The response to the community consultation program was good. 315 survey forms were returned of which 70 per cent were completed by Northbridge residents. The community’s main concerns were: the retention of a village atmosphere in Northbridge, the loss of independent retailers in the Plaza, car parking and traffic issues, and the bulk and scale of any future development. A significant number of people said that ownership and development on the Council’s car park was a big issue. A number said that that the Plaza should not be changed at all.

The data-gathering and reporting to date comprises Stage 1 of the project and there have been few arguments or differences of opinion. Stage 2, which will start in May or June, is the generation of scenarios for the site. It’s at this stage that differences of view may emerge.

The view of the Northbridge PA is that the Plaza should remain a neighbourhood shopping centre with little or no retail expansion. If the Plaza were to be expanded substantially, NPA believes it would have a significant adverse impact on traffic flows in Northbridge and other parts of Willoughby; a negative effect on shopping strips in Northbridge and nearby suburbs, such as Castlecrag; and would reduce generally the amenity of Northbridge as a residential suburb. AMP made it clear at the February 20 RC meeting that it will be seeking a retail expansion greater than the “approximately 10 per cent expansion limit specified by Council’s resolution in mid-2007. An AMP representative said: “If AMP thought it would only be allowed a 10% increase in retail space, it wouldn’t be bothering with all this work.

At NPA’s suggestion, it has been agreed that public meetings will be held after Stages 1 and 2 of the project, at which consultants will summarise their work and Council and AMP people will be available to answer questions from Willoughby residents. The first is likely to be held in June. In the meantime, a comprehensive update of progress will be provided by speakers at NPA’s regular general meeting at 8pm on 14 May in St Marks Hall, Malacoota Road, Northbridge

Malcolm Lye, Northbridge PA

A large and appreciative audience of local residents enjoyed the Community Forum on the Griffin Reserves at the Community Centre on Thursday 6 March. Deputy Mayor Adrian Cox, the master of ceremonies for the evening, kept things moving along while demonstrating a detailed knowledge of the Griffin Reserve system and its significance.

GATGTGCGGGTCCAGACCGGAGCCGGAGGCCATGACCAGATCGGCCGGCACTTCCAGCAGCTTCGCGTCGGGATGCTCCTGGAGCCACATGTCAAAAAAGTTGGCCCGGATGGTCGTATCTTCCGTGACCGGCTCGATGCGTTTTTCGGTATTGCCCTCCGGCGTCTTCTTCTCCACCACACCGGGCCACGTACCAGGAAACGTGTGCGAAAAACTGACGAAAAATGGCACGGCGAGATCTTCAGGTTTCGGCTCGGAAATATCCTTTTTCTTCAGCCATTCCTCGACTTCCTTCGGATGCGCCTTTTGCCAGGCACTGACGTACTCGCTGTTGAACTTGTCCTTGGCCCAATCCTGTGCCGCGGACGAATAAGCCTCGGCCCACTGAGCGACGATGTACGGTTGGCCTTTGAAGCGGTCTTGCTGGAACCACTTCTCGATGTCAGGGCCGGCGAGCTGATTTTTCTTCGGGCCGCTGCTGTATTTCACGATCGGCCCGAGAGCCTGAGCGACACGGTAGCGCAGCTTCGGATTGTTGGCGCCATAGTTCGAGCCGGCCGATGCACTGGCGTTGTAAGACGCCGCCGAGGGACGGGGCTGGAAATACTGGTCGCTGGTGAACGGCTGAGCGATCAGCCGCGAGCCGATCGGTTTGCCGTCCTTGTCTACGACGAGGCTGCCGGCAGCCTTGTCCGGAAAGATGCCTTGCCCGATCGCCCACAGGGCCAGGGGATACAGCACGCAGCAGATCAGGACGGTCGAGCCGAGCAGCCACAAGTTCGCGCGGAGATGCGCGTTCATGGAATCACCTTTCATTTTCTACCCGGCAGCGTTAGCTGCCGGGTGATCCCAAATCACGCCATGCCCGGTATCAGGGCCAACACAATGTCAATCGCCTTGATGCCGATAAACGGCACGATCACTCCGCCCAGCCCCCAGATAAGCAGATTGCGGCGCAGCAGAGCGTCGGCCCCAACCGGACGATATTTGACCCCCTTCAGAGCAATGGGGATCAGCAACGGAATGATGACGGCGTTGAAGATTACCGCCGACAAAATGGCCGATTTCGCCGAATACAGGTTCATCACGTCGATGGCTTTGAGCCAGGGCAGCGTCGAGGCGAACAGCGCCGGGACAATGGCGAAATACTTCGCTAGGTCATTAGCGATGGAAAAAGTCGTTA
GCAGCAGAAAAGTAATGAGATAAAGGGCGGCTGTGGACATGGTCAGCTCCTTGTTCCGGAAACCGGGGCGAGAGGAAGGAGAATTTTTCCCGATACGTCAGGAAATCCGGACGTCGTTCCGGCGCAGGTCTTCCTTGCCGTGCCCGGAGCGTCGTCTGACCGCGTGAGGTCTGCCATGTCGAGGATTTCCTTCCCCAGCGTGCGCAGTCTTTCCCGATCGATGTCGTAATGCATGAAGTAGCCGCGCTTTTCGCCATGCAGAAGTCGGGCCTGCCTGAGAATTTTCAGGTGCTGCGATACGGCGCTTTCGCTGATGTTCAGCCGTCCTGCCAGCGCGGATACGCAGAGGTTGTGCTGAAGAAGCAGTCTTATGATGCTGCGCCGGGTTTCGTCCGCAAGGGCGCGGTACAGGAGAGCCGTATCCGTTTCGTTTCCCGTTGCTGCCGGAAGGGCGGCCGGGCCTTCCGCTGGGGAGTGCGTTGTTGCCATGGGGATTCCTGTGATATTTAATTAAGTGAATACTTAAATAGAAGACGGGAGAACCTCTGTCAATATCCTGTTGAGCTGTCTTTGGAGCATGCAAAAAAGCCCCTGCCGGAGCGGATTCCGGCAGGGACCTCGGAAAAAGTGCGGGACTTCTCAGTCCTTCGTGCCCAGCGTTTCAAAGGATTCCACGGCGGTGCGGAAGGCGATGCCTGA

Professor James Weirick of the University of NSW Landscape Architecture Program set the context for discussion with a stimulating address on the critical role of the reserve system in the Griffin’s internationally recognised landscape design for Castlecrag. He traced the factors that had influenced Walter and Marion Griffin, including their formative years in unique landscapes around Chicago, the ‘garden suburb’ movement of the early 20th century, the natural environment of the Castlecrag Peninsula and the philosophical values that underpinned their work. The conundrum was that while the Griffins were keen students of the natural Sydney sandstone landscape, scientific understanding of its ecology was poorly developed at this time. It soon became evident that the impact of residential development was having a negative impact on the flora and fauna they hoped to conserve in the reserves. While some of the walking tracks continued to receive regular use, others and the reserves they served were neglected and became overgrown.

James Weirick highlighted the efforts of members of the Castlecrag community to restore and manage the Griffin reserves over the years. Their amazing efforts brought the Haven Amphitheatre back to its former glory in 1976, while others actively explored the walking tracks and alerted the wider community to the state of the reserves in the early 1990s. In response to the requirements of the Local Government Act 1995, Willoughby City Council appointed Meredith Walker and Michael Lehany in 1996 to prepare a draft plan of management for the Griffin reserves and walkways in Castlecrag. This was approved by Council in late 1997 and a Griffin Reserves Advisory Committee was established by Council to assist with its implementation.

Elizabeth Lander prepared a statement on behalf of the Griffin Reserves Advisory Committee. Its functions are to review the Plan of Management, advise on aspects on aspects of the use, control and management of the reserves, and to share information about the reserves with the wider community. Eight local residents were appointed to the Committee, together with councillors of the then Middle Harbour Ward and appropriate Council staff. The inaugural meeting was on 14 May 1998, and since then the Committee has made numerous inspections of the reserves, walkways and islands, and met on a regular basis to review specific plans of management and monitor their implementation.

Following a break for refreshments, James Smallhorn (Council’s Open Space Officer) and Karl McKillop (Council’s Bush Fire Officer) gave detailed presentations on the rehabilitation of the Griffin reserves, walkways and road islands over the past 10 years, and Council’s strategy and achievements in ecological burns and hazard reduction. Plans of management for each of the reserves prepared by Council officers in consultation with the Advisory Committee were on display and James provided updates on how these were being implemented. Karl presented case studies of ecological burns in Linden Way, Oriel and Casement Reserves that provided the audience with a good understanding of how today’s scientific knowledge of the ecology of Sydney sandstone landforms is applied to regenerating indigenous plant species through the use of fire. He also highlighted the positive impact that resident volunteers (with training through Council’s bushcare program) are having, by assisting the regeneration of native species. Bushcare assisted reserves are faring much better than those without resident volunteers.